Many companies use an internal PyPI server for storing their proprietary python packages. This makes managing python libraries and application dependencies so much easier. But unfortunately this also makes it easy for people to accidentally upload their private code to the public PyPI unintentionally.
from setuptools import find_packages from restricted_pkg import setup setup(name='xl', version='0.1.0', packages=['xl'], private_repository="https://pypi.example.com", install_requires=[ "distribute", "restricted_pkg", ], )
So far so good. But when we try to pip install that in a clean virtualenv, its going to fail.
$ pip install -e xl/ Obtaining file:///Users/codyaray/xl Complete output from command python setup.py egg_info: Traceback (most recent call last): File "", line 20, in File "/Users/codyaray/xl/setup.py", line 2, in from restricted_pkg import setup ImportError: No module named restricted_pkg ---------------------------------------- Command "python setup.py egg_info" failed with error code 1 in /Users/codyaray/xl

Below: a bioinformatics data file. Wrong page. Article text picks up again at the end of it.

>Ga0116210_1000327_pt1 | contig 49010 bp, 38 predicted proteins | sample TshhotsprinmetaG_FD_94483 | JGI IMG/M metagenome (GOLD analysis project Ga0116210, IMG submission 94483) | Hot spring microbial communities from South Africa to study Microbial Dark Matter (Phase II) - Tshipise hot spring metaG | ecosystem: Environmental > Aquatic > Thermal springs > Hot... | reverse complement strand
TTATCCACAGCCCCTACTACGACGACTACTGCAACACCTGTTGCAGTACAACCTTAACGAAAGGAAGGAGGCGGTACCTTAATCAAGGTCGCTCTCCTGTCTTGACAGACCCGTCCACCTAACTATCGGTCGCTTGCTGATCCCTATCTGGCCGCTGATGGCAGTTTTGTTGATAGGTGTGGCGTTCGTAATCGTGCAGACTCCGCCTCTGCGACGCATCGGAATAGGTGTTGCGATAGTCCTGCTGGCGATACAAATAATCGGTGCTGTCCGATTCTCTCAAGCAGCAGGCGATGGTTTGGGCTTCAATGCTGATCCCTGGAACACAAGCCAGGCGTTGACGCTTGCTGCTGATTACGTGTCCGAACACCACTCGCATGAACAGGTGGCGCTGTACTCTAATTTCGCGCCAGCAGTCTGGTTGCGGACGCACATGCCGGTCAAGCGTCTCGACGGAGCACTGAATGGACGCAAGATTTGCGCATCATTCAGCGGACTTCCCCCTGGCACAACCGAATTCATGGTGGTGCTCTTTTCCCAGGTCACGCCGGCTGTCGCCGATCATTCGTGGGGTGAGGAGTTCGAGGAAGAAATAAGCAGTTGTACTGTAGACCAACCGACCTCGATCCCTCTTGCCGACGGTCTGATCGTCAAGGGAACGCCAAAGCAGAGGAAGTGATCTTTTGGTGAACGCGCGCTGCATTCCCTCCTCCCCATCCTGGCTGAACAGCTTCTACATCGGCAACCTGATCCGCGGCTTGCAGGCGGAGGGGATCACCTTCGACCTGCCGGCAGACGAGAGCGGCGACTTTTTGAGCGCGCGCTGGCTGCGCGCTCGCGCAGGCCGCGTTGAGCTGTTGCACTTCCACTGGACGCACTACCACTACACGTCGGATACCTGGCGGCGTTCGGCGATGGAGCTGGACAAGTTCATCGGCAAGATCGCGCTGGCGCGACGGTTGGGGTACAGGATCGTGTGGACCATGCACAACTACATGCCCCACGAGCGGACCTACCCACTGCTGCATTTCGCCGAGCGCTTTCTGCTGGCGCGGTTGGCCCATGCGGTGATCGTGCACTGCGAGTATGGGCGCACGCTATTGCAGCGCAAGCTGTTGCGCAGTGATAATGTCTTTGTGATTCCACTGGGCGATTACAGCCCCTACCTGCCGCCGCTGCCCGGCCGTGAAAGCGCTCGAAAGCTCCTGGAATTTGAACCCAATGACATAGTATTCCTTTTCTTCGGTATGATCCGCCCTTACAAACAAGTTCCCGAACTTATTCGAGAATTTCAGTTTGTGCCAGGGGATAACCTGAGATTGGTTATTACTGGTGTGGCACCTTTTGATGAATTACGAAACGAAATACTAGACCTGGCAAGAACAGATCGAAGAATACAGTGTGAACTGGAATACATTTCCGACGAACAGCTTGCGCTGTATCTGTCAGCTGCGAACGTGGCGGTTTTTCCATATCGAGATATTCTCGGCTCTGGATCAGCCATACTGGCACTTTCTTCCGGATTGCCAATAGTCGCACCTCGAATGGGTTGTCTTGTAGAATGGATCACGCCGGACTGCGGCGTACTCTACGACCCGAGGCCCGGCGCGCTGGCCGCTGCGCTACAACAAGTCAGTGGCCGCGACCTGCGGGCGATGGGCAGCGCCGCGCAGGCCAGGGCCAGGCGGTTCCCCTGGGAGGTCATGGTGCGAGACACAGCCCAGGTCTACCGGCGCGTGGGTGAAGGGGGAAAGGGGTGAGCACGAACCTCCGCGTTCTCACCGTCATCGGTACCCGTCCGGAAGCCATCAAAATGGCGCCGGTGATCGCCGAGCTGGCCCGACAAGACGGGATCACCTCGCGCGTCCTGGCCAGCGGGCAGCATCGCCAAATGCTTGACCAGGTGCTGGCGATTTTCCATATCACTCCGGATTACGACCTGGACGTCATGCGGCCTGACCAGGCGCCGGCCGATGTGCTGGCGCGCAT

That makes us sad. Why must restricted_pkg make our users do more work? No!
The workaround I’ve developed is to check whether restricted_pkg is already installed and auto-install it if its missing. Since this is a standard python import, we can’t really rely on setuptools magic. The simplest most concise way I’ve found so far is to wrap the import in a try/catch and programmatically invoke pip (in a hacky abusive way).
try: from restricted_pkg import setup except ImportError: import pip pip.main(['install', 'restricted_pkg']) from restricted_pkg import setup setup(name='xl', version='0.1.0', packages=['xl'], private_repository='https://pypi.example.com')
Its a minimum of boilerplate, very comprehensible, and gets the job done.